Story and photo by Devin Fisher
Lynn Zupanas fought back tears of pride as her students shared the challenges and sacrifices they have endured as military children with Sen. Michael Bennet Nov. 13 following Mountainside Elementary being recognized as an Operation Caring Classroom Gold Star School.
“I don’t think that the military child is appreciated enough for the heroes that they are,” the principal said following Bennet presenting Mountainside with the Armed Forces Foundation award. “They really and truly are my biggest heroes.”
More than 46,000 students in more than 2,300 classrooms participated in this year’s national education initiative that educates students on the fundamentals of Veterans Day, to include the meaning behind the holiday, and stresses the idea that support for the troops and their Families is needed year-round, according to an AFF press release.
Zupanas said she was touched when her students talked about how their jobs at home while their parents are deployed are to “be a responsible person in their Family and step up to the plate.” She said they also talked about how the deployments make them stronger.
Noting they are “amazing kids,” she said Operation Caring Classroom provides resources and materials that give the students an opportunity to celebrate Veterans Day and “feel special” for their service.
“It’s what we try to do all the time,” Zupanas said. “There really isn’t a day that goes by that we don’t think about the kids’ fathers and mothers and everybody deployed. And so our teachers are always doing thoughtful things to support our students’ emotions.”
The 102 participating schools nationwide participated in Operation Caring Classroom, Nov. 9-13, completing an activity book with lessons to include the history of the Pledge of Allegiance, the American flag and the different branches of military, according to the AFF release. The book also featured “Kids in Camouflage,” a tear-out pamphlet written by students at Fort Belvoir Elementary School in Virginia discussing the lives of military children and growing up on post.
The program is designed to “raise awareness of the joys and hardships of life in military Families and to shed light on the children’s role and how they serve in their own special way,” Patricia Driscoll, AFF president and executive director, wrote in her letter to the educators participating in this year’s program.
The Mountainside Elementary Gold Star School award program consisted of singing patriotic songs, Bennet presenting the school with a U.S. flag flown over the nation’s Capitol and an Operation Caring Classroom Gold Star School banner, fifth-grade students honoring three veterans on the school staff with a poem and Ann Bagshaw’s first-second grade class presenting their creation, a “Veterans are Special Because …” book, to the senator.
“There is nothing more important that we can do than support our veterans and support our armed forces,” Bennet said.
He thanked the Mountainside students for their service and sacrifice, as he read the certificate that accompanied the presentation of the U.S. flag and Gold Star School banner.
“I hope this flag … and this banner serve as a reminder of what you have done to honor our military. Many of you have moms, dads and other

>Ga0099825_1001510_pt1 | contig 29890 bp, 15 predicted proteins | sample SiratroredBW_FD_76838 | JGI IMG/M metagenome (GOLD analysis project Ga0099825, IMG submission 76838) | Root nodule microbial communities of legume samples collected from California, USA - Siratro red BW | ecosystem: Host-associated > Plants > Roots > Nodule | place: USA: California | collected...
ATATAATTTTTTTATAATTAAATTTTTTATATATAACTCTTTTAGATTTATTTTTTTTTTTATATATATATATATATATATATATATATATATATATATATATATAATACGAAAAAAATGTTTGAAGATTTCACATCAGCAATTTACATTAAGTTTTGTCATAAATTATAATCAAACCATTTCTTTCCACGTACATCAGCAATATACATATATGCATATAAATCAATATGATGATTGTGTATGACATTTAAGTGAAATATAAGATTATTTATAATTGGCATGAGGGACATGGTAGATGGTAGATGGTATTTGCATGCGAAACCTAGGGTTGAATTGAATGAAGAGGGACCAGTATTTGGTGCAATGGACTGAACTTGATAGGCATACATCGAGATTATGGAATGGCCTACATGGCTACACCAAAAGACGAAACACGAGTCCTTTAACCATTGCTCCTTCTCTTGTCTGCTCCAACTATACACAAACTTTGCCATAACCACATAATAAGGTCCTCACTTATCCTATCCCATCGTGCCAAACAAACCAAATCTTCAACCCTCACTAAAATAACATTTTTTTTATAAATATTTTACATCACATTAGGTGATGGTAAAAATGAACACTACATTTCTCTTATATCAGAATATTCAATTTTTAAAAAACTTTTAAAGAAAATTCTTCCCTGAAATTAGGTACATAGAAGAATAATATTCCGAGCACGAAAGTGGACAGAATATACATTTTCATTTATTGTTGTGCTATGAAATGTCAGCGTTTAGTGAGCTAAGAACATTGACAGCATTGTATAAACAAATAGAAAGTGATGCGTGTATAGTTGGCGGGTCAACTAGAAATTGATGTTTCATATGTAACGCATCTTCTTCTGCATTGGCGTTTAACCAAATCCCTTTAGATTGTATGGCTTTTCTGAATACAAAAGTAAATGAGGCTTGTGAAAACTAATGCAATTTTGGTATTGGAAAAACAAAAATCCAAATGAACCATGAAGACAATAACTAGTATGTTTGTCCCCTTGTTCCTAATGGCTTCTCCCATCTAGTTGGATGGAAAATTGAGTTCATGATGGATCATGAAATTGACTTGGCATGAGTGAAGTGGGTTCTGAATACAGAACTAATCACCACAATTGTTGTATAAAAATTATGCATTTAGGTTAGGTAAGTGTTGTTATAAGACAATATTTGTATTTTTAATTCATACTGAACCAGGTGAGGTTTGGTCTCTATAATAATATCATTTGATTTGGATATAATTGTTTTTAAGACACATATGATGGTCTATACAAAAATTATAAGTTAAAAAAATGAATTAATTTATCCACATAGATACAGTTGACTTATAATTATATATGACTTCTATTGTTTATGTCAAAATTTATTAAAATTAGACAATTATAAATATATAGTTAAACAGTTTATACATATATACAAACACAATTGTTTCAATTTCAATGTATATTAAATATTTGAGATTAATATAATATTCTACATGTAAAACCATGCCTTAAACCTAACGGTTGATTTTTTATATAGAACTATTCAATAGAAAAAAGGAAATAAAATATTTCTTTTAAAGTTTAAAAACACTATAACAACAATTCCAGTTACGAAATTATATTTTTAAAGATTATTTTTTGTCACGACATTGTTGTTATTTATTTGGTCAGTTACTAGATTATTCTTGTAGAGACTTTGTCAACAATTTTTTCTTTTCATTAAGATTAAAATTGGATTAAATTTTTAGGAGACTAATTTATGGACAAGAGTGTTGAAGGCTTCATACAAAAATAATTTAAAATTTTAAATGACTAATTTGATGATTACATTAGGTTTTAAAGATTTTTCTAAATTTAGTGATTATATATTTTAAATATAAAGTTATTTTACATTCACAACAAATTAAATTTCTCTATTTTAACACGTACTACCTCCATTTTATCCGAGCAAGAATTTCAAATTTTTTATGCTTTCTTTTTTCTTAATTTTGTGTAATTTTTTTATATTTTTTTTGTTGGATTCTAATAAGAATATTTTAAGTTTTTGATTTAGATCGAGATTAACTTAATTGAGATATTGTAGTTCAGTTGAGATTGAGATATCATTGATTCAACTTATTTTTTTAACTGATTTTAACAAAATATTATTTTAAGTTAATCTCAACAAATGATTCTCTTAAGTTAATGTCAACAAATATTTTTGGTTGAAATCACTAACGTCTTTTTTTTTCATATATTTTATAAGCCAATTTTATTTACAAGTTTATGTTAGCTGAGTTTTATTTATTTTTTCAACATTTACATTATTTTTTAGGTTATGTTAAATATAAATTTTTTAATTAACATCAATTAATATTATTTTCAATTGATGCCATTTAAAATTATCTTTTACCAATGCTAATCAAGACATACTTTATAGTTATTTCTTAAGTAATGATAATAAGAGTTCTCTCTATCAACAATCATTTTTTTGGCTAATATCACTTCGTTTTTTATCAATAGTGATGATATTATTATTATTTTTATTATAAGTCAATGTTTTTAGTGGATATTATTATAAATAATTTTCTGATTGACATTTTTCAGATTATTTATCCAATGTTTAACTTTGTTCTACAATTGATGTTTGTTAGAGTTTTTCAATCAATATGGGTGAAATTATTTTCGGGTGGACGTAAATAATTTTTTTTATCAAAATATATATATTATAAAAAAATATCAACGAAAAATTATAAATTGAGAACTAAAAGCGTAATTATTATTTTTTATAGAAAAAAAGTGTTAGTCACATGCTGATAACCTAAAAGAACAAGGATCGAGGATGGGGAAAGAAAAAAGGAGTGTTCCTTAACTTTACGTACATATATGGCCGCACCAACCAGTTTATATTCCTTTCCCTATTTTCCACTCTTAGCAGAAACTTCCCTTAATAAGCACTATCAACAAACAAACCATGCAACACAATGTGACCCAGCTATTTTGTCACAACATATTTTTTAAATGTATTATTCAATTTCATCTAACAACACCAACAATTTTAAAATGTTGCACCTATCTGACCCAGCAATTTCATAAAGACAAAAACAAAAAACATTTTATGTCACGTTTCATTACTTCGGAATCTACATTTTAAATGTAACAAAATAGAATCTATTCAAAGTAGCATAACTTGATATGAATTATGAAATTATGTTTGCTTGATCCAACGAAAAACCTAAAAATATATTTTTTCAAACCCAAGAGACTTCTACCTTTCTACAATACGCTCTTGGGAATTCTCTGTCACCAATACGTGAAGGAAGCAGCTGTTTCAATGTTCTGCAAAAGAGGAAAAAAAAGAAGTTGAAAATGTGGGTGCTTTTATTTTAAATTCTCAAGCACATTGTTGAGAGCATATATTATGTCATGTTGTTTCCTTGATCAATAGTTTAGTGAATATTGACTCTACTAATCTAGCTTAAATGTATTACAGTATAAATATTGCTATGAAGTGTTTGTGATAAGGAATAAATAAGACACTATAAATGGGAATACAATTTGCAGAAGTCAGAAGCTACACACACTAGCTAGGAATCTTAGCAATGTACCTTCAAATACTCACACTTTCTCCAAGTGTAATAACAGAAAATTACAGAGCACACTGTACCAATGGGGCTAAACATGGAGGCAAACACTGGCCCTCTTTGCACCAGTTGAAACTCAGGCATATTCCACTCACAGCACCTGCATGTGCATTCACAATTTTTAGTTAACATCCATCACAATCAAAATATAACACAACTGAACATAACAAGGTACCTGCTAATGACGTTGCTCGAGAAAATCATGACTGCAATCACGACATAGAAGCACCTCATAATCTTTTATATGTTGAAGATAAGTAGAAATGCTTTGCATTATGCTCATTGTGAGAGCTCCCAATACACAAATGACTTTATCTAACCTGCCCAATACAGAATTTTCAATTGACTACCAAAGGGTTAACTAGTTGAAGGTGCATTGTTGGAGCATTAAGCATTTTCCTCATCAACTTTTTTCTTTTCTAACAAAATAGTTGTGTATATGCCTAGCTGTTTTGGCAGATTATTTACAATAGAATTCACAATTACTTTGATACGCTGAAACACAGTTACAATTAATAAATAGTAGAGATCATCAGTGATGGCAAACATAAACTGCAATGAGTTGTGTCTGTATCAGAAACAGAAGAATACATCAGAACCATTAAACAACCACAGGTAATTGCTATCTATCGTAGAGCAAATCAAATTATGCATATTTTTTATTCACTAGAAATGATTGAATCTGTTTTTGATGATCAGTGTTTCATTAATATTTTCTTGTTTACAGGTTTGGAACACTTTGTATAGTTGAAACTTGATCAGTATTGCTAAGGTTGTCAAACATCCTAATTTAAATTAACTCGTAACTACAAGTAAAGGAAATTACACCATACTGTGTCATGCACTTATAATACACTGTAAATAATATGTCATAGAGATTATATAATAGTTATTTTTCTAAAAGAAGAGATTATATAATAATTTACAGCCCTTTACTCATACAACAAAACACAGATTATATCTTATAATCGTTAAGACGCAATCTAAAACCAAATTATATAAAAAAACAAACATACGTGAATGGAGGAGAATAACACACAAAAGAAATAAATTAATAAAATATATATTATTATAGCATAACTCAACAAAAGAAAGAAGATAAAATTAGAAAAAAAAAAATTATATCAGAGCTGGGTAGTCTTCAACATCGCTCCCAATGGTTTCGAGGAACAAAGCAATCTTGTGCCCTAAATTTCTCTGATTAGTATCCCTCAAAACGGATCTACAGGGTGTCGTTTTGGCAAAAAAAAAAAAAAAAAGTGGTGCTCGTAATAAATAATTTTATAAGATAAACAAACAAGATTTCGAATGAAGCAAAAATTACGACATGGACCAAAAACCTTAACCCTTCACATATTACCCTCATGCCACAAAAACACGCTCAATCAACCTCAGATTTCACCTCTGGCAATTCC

relatives and friends who serve our country and who are fighting in Iraq and Afghanistan right now, which means you know firsthand the meaning of Veterans Day and what it is like to be away from someone you love for a long period of time. Your bravery and courage is important too. Finding ways to remember and honor our veterans every day takes special commitment, and I commend each of you for serving as a model for other kids and other schools across the state. The lessons you are learning from your parents and your school about service and self-sacrifice will become even more important as you get older,” he said.
Leesa Morgan-Baker, Mountainside assistant principal, noted the week’s activities included students presenting their writing projects in class and art projects.
“The focus was really around writing,” she said, particularly “having kids express what their feelings are and what it means to them being a military child.”
Bennet, a former Denver Public Schools superintendent, said he was impressed with his first Gold Star School visit.
“I think (Operation Caring Classroom) is an unbelievably important program because it engages the kids in something that they’re dealing with on a daily basis because of who they are and who their parents are,” Bennet said at the conclusion of his visit. “It gives them a chance to celebrate that work and to really feel incredibly proud, as they should.”
Having experienced the challenges his three daughters face dealing with his weekly commute to Washington, Bennet could only imagine the effect of not seeing their parents during an extended deployment has on children.
“It’s hard on (my girls) for me to be away four days a week, but I come back every week.It’s nothing like what (these children) have to deal with when one of (their) parents … is deployed,” he said. “By any standard, this school is a nurturing environment … it’s really nice to see it for our military Families.”
Fountain-Fort Carson School District 8 Superintendent Cheryl Serrano said the recognition was well-deserved.
“These kids go through so much and you just see how resilient they all are … they’re smiling and we know what kind of hardships they face not getting to see their parents as much as the rest of us get to see our parents and our kids,” Serrano said after the ceremony.